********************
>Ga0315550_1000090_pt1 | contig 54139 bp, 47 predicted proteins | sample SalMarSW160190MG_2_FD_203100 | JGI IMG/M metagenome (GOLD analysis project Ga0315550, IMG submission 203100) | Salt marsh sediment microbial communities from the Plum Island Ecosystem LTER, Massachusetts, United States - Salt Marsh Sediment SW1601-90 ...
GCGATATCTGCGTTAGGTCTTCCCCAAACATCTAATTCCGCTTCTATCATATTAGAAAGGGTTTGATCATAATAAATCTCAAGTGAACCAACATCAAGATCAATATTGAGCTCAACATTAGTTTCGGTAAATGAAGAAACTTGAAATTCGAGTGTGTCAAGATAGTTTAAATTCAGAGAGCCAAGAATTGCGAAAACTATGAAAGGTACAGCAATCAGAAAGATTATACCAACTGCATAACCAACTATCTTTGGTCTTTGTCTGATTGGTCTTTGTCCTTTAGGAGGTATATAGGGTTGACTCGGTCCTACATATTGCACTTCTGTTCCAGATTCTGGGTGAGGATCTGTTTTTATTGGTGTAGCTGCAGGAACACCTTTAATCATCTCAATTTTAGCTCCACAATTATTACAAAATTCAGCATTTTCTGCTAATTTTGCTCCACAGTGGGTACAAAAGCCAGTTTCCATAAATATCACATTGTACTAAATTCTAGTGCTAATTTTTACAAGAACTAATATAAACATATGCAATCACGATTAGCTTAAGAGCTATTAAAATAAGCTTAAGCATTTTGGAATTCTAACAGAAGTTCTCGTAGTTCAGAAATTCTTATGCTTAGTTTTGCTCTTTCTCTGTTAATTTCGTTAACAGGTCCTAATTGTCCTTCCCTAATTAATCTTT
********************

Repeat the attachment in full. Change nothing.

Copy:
>Ga0315550_1000090_pt1 | contig 54139 bp, 47 predicted proteins | sample SalMarSW160190MG_2_FD_203100 | JGI IMG/M metagenome (GOLD analysis project Ga0315550, IMG submission 203100) | Salt marsh sediment microbial communities from the Plum Island Ecosystem LTER, Massachusetts, United States - Salt Marsh Sediment SW1601-90 ...
GCGATATCTGCGTTAGGTCTTCCCCAAACATCTAATTCCGCTTCTATCATATTAGAAAGGGTTTGATCATAATAAATCTCAAGTGAACCAACATCAAGATCAATATTGAGCTCAACATTAGTTTCGGTAAATGAAGAAACTTGAAATTCGAGTGTGTCAAGATAGTTTAAATTCAGAGAGCCAAGAATTGCGAAAACTATGAAAGGTACAGCAATCAGAAAGATTATACCAACTGCATAACCAACTATCTTTGGTCTTTGTCTGATTGGTCTTTGTCCTTTAGGAGGTATATAGGGTTGACTCGGTCCTACATATTGCACTTCTGTTCCAGATTCTGGGTGAGGATCTGTTTTTATTGGTGTAGCTGCAGGAACACCTTTAATCATCTCAATTTTAGCTCCACAATTATTACAAAATTCAGCATTTTCTGCTAATTTTGCTCCACAGTGGGTACAAAAGCCAGTTTCCATAAATATCACATTGTACTAAATTCTAGTGCTAATTTTTACAAGAACTAATATAAACATATGCAATCACGATTAGCTTAAGAGCTATTAAAATAAGCTTAAGCATTTTGGAATTCTAACAGAAGTTCTCGTAGTTCAGAAATTCTTATGCTTAGTTTTGCTCTTTCTCTGTTAATTTCGTTAACAGGTCCTAATTGTCCTTCCCTAATTAATCTTT